More evidence of Apple’s frustrating fight to build TV service

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Apple TV
The streaming TV service is still on the way, but not without some bumps in the road.
Photo: Jim Merithew/Cult of Mac

John Skipper, president of ESPN, talked quite a bit in an interview about the future of Apple TV and in particular, Apple’s plans for a streaming television service that may or may not include ESPN. He revealed that Apple is apparently having a hard time sorting out the details with programmers.

“We have ongoing conversations,” Skipper told The Wall Street Journal. “They have been frustrated by their ability to construct something which works for them with programmers. We continue to try to work with them.”

Those frustrations aren’t fully clear, though a really good guess would be Apple is struggling to convince enough programmers that its radically different TV service would still be profitable and sustainable. After all, programmers make quite a bit of cash from the standard cable subscription services now. Apple’s new and differently packaged approach might cut into that.

WSJ asked Skipper about the risk seeing that services like Sling TV have taken off with a select group of live TV channels offered over the Internet for $20 per month. He said any losses are often remedied.

“Our concern was: there is no financial benefit to us if people trade down, but there is financial benefit to us if new entrants come in,” he said, before later adding, “We are highly satisfied that the overwhelming majority of Sling TV subscribers are new entrants.”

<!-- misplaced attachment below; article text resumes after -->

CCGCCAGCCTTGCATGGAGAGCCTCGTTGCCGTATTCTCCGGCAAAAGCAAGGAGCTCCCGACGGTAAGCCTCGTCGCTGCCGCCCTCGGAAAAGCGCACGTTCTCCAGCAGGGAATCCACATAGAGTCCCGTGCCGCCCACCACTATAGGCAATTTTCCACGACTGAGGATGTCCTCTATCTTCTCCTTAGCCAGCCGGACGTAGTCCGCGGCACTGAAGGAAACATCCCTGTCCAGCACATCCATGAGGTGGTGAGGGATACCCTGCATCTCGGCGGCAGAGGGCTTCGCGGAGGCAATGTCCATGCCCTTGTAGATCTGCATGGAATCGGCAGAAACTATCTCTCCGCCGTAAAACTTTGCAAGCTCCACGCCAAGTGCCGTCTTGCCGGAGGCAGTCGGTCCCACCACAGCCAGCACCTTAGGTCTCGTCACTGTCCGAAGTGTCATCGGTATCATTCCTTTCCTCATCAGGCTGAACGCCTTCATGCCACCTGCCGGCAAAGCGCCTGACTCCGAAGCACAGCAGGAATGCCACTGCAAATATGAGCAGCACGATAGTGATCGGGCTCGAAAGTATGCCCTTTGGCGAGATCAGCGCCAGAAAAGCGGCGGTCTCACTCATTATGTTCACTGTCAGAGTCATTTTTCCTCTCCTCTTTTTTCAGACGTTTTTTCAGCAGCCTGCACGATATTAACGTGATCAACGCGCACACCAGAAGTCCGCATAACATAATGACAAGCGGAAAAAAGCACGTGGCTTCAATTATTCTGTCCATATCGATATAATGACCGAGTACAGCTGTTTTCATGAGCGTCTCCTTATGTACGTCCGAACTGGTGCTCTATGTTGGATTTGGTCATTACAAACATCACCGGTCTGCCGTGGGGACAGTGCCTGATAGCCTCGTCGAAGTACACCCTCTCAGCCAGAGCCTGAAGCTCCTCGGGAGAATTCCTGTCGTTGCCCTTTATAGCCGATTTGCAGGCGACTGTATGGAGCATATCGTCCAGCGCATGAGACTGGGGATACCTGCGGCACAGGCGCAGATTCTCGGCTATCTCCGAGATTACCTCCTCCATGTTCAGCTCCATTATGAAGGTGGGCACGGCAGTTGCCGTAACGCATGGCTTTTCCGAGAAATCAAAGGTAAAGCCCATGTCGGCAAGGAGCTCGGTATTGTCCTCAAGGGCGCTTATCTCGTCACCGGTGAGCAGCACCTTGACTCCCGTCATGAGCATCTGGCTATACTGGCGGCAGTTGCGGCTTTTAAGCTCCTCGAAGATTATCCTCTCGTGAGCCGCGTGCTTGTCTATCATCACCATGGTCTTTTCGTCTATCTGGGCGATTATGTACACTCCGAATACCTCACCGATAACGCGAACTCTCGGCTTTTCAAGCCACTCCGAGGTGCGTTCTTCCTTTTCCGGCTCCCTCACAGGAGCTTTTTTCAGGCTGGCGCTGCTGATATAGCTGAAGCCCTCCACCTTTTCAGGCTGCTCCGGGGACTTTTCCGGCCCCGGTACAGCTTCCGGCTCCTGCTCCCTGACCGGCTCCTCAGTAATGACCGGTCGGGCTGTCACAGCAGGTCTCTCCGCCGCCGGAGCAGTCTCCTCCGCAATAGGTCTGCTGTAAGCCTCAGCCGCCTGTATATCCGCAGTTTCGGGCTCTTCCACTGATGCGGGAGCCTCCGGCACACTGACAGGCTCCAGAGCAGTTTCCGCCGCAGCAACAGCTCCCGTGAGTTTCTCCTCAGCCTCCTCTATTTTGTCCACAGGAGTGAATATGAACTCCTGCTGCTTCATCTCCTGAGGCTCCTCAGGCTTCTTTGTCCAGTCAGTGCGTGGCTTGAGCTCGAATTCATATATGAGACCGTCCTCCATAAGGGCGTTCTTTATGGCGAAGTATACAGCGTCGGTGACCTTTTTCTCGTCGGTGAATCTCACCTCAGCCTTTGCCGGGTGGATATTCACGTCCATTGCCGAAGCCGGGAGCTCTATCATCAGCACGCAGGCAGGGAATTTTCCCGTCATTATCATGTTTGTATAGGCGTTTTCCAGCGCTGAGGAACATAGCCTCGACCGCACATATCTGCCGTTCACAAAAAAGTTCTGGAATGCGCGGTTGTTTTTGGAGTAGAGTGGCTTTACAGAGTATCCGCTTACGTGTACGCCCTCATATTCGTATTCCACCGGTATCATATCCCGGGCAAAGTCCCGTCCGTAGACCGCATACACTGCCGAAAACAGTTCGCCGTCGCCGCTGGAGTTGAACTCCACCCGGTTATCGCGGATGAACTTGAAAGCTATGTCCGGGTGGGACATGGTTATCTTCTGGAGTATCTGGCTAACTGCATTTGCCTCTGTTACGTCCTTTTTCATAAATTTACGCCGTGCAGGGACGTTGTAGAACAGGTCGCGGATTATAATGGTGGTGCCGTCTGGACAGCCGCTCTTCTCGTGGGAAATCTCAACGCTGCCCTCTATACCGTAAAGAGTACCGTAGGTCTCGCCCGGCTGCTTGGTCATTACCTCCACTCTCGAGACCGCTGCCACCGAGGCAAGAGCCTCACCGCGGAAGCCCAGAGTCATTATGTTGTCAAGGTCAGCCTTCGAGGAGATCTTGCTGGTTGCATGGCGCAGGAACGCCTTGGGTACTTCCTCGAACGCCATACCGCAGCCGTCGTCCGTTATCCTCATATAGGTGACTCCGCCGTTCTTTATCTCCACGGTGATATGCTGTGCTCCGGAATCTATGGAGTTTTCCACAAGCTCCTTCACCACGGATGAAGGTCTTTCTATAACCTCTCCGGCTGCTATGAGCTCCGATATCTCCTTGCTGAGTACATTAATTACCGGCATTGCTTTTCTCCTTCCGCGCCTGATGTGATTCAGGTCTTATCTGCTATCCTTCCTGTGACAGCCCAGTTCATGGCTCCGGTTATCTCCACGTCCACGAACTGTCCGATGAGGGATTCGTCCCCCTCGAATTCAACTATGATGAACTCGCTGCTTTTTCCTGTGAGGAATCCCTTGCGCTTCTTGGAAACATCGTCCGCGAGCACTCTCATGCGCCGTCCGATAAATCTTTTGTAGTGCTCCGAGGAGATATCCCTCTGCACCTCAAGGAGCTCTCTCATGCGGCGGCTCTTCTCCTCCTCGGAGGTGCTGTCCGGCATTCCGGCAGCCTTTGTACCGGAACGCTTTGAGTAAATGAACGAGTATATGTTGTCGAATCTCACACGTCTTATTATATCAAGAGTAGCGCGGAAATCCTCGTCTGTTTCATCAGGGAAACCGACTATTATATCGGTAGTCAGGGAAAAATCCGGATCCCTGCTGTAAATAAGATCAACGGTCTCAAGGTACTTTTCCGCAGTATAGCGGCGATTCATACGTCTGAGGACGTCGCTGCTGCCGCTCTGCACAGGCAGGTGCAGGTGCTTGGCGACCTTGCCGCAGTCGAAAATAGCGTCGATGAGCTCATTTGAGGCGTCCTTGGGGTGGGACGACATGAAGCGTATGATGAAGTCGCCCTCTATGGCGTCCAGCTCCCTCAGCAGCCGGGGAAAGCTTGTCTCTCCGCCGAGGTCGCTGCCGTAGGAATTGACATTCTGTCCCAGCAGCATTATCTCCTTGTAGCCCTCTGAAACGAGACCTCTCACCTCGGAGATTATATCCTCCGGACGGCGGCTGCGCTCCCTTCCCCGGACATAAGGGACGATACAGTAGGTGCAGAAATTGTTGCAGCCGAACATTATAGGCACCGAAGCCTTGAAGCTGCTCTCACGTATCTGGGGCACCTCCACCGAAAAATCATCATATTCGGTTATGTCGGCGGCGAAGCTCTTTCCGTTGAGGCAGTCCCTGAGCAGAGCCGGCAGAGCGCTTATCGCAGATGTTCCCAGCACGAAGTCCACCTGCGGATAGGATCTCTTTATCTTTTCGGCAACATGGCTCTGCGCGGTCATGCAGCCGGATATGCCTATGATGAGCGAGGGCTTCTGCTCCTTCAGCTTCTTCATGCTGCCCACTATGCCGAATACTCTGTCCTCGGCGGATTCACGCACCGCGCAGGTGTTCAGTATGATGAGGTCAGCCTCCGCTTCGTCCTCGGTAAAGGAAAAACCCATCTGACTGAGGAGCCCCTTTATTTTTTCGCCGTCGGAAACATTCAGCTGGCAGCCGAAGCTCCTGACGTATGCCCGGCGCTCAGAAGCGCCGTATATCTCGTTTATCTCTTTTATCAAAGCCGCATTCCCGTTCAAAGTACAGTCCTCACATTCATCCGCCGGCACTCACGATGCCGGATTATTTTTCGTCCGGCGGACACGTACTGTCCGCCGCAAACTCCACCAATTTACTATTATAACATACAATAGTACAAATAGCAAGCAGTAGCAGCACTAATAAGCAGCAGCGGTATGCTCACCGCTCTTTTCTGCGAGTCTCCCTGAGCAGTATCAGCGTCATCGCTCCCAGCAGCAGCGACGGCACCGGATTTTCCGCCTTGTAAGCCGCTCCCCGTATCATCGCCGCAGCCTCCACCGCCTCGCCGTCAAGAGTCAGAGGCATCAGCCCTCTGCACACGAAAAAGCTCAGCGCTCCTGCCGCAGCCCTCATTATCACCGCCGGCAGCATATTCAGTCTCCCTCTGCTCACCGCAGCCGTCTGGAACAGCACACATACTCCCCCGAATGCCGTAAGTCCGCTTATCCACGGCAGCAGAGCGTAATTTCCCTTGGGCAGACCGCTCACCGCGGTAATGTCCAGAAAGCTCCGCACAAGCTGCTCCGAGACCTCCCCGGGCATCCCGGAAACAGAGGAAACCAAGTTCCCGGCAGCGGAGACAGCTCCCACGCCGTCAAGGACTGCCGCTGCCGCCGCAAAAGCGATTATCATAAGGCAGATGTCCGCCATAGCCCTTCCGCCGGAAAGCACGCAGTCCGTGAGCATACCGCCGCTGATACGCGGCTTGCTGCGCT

He even added some juicy details about what to expect in 2016, saying a lot of different packages should spring to life that will “get younger subscribers into the market.”

Despite clearly still being in negotiations with Apple, Skipper also talked very highly about the service Apple is crafting. He called it a “significantly advantageous operating system and a great television experience” that is especially good for watching sports.

It sounds like Skipper is trying to paint ESPN as cooperative with Apple’s efforts, while perhaps other stations aren’t so easy to strike a deal with. That’s great, but in a different interview with WSJ, he does mention that it’s not in the cards to completely leave cable at this point. He says ESPN content will remain alive and well through cable as well as in smaller packages and in Sling TV.

For a while last year, one of the louder Apple rumors was that its new television service would launch alongside the new Apple TV. September came, a new set-top box and App Store arrived, but the TV service is still nowhere to be found. Judging by the way Skipper talks about ongoing negotiations and plans, it’s possible we might finally get to see Apple show some love to cord-cutters in 2016.